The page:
I take the points made by the two Deputies that unused residential accommodation is potentially an important factor in the calculation of the housing requirements. However, the type of accommodation specifically referred to by Deputy Quinn is only one example of vacant and unused accommodation. Indeed the type of accommodation the Deputy is talking about is peculiar to urban areas. Under subsection 2 (a) housing authorities are required to have regard to information on the housing conditions of the area which obviously would include the amount of vacant accommodation both in the housing authority's stock and in the private housing stock. Subsection (2) (f) provides that the housing authority should have regard to such other matters as the Minister may from time to time direct and this provision can of course be used to draw the specific attention of housing authorities to the need to have regard to vacant housing accommodation in the estimates of their housing requirements and I propose to tell them to do that.

The Minister is suggesting that under the provisions of section 8 (2) (f) he would direct authorities to take into account of the extent of vacant accommodation that might be available for letting.

The effect of my amendment is wider than that. It would suggest that the Authority would need to assess the total extent of rented accommodation within its functional area whether let or available for letting and that is something that would be appropriate in a survey of the type which has been discussed here. That ought to be addressed.

What is in section 8 is related to overall requirements. That is the important issue here. It also relates to how the requirements should be met, whether through local authority house building or private housing for owner occupation, voluntary housing or private rented accommodation. That is a separate matter entirely. We are talking about the overall position. I suggest that the Deputy's amendment is inappropriate and that in those circumstances it should not be pursued. We are talking about a requirement which is covered perfectly in section 8, with the rider that I would make it known through regulation or guideline——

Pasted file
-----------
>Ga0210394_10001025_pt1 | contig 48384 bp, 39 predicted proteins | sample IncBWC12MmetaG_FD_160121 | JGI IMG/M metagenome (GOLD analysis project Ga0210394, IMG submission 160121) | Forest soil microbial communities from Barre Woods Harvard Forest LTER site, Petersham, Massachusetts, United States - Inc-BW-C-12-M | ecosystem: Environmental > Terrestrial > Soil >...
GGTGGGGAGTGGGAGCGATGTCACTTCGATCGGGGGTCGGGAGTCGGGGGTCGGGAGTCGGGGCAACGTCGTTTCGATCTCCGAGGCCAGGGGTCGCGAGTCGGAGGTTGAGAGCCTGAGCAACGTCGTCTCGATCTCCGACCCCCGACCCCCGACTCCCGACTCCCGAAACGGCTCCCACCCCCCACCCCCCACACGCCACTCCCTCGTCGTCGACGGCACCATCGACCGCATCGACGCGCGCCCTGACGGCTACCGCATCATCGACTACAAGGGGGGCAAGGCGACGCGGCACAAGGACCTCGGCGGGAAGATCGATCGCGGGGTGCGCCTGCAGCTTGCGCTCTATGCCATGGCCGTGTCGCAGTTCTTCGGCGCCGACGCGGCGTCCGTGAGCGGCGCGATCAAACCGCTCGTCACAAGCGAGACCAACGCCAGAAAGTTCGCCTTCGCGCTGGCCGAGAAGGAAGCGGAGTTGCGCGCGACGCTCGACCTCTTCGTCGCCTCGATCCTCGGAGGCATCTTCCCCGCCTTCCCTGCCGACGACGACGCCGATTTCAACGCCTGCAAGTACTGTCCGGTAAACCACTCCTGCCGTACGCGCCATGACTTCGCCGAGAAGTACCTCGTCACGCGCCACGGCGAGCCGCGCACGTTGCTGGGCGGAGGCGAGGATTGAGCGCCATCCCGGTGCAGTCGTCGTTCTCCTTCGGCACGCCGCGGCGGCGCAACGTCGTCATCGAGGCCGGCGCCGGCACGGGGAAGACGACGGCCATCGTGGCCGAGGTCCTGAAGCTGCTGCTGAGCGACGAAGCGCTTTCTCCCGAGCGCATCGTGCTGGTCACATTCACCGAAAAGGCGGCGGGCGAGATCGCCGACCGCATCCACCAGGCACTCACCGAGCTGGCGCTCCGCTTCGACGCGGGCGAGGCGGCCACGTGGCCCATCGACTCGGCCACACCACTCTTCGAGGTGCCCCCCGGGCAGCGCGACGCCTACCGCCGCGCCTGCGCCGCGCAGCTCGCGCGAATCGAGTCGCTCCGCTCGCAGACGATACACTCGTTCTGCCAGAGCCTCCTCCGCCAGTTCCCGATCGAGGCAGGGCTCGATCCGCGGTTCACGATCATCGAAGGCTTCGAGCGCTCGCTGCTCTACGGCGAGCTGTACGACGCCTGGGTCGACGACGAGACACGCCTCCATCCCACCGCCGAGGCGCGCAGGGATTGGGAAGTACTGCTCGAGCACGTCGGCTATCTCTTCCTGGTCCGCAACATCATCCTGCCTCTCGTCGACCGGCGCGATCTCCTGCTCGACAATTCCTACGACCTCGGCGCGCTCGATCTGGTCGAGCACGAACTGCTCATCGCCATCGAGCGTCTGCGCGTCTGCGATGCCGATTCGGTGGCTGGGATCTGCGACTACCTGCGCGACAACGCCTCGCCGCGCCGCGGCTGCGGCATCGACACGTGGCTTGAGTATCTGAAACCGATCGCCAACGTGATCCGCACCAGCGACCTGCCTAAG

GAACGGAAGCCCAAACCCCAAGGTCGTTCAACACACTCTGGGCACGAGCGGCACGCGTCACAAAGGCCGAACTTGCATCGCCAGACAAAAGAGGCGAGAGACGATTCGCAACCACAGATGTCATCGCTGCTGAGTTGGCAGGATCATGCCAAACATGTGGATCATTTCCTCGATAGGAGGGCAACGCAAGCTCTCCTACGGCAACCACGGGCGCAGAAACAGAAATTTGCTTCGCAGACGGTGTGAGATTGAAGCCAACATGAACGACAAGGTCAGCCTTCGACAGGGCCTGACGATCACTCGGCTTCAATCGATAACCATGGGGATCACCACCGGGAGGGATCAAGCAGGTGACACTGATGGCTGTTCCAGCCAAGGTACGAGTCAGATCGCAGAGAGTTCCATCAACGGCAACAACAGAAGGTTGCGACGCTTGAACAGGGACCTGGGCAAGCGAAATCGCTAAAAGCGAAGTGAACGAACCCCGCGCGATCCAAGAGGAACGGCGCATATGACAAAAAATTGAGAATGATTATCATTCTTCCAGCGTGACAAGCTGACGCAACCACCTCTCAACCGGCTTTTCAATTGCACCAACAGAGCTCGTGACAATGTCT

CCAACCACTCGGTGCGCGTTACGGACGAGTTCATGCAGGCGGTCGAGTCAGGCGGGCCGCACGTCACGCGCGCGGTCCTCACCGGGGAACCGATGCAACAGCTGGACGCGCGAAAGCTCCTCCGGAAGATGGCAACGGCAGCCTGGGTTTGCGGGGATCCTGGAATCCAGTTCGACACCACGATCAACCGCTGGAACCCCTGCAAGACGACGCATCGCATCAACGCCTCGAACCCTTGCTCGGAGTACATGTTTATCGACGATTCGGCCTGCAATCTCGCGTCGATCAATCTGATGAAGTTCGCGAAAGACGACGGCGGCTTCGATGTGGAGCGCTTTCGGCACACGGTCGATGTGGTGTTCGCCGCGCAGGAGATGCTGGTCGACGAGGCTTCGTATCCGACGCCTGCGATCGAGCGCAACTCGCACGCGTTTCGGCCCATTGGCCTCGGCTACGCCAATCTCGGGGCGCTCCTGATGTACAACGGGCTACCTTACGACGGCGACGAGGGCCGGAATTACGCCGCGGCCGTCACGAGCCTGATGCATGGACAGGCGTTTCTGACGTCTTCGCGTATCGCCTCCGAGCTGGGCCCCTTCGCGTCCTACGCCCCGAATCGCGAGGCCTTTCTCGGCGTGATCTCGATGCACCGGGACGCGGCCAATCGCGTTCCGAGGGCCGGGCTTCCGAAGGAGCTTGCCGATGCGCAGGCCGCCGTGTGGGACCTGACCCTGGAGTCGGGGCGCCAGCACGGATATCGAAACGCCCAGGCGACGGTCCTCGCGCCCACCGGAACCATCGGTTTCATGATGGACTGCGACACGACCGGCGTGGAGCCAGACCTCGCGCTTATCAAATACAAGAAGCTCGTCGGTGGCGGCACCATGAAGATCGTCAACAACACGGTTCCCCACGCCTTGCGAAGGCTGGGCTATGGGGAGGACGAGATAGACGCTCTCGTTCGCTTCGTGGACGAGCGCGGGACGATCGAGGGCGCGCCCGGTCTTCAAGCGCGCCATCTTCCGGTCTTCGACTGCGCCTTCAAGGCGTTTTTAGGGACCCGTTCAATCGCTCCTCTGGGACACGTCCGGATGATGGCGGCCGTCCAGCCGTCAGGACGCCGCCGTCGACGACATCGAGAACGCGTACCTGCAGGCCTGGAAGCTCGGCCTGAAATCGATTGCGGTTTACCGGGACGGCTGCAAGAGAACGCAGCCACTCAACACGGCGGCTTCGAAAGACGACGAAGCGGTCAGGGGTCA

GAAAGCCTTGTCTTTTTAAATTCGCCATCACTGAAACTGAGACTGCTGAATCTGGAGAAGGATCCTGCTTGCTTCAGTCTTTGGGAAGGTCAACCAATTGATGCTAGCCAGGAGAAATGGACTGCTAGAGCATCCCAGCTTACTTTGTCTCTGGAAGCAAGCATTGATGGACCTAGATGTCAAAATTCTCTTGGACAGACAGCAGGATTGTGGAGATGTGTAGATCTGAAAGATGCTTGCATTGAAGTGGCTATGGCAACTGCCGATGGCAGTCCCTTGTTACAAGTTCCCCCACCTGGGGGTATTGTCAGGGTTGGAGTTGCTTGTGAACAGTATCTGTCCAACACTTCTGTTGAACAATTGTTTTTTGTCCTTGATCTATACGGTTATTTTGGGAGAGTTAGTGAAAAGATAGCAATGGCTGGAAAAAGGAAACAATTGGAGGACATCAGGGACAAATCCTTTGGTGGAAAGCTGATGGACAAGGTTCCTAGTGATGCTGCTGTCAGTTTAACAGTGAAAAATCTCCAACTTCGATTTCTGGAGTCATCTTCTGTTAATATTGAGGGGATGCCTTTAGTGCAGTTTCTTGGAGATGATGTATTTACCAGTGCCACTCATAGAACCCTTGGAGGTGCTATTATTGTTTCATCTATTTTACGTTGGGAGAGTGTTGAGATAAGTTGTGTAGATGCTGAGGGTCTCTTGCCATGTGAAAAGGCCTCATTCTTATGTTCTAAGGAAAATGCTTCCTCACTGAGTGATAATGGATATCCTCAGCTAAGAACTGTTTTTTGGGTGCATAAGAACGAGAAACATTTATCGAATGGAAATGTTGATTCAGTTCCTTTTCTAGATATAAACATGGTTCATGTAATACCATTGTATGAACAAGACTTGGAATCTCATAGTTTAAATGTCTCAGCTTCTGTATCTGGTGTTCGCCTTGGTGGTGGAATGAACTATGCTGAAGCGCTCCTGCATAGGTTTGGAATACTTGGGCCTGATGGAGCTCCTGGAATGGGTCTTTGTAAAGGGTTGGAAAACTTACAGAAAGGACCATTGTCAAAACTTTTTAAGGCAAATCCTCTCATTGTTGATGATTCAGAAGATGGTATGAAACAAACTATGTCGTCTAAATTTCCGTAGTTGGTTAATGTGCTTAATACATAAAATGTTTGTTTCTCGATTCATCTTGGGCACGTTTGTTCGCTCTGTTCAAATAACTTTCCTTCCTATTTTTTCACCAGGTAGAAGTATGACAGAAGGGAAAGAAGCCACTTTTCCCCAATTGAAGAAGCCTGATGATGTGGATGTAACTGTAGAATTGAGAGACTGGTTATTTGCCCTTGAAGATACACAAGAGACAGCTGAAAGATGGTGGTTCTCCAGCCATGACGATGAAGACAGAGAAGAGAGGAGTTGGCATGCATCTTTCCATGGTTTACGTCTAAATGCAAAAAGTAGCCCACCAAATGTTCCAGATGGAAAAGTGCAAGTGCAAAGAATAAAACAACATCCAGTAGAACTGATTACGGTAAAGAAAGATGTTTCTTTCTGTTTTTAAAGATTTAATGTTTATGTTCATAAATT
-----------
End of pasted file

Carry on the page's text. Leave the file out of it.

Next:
The Minister can suggest as much as he likes. I do not think the amendment is inappropriate, although I think that it is unlikely to be accepted.

Whichever interpretation the Deputy likes to put on it.

I think that the answer is no, one way or the other.

The answer will be the same, sportingly conceded.

A rare flash of honesty and candour.

Deputy Boland has not done badly.

Amendment, by leave, withdrawn.
Amendments Nos. 31 to 33, inclusive, not moved.
Question, "That section 8, as amended, stand part of the Bill" put and agreed to.

Acting Chairman

We come now to amendment No. 34. Amendments Nos. 34 and 35 are to be taken together, by agreement.

I move amendment No. 34:

In page 9, subsection (1) to delete lines 28 to 32 and substitute: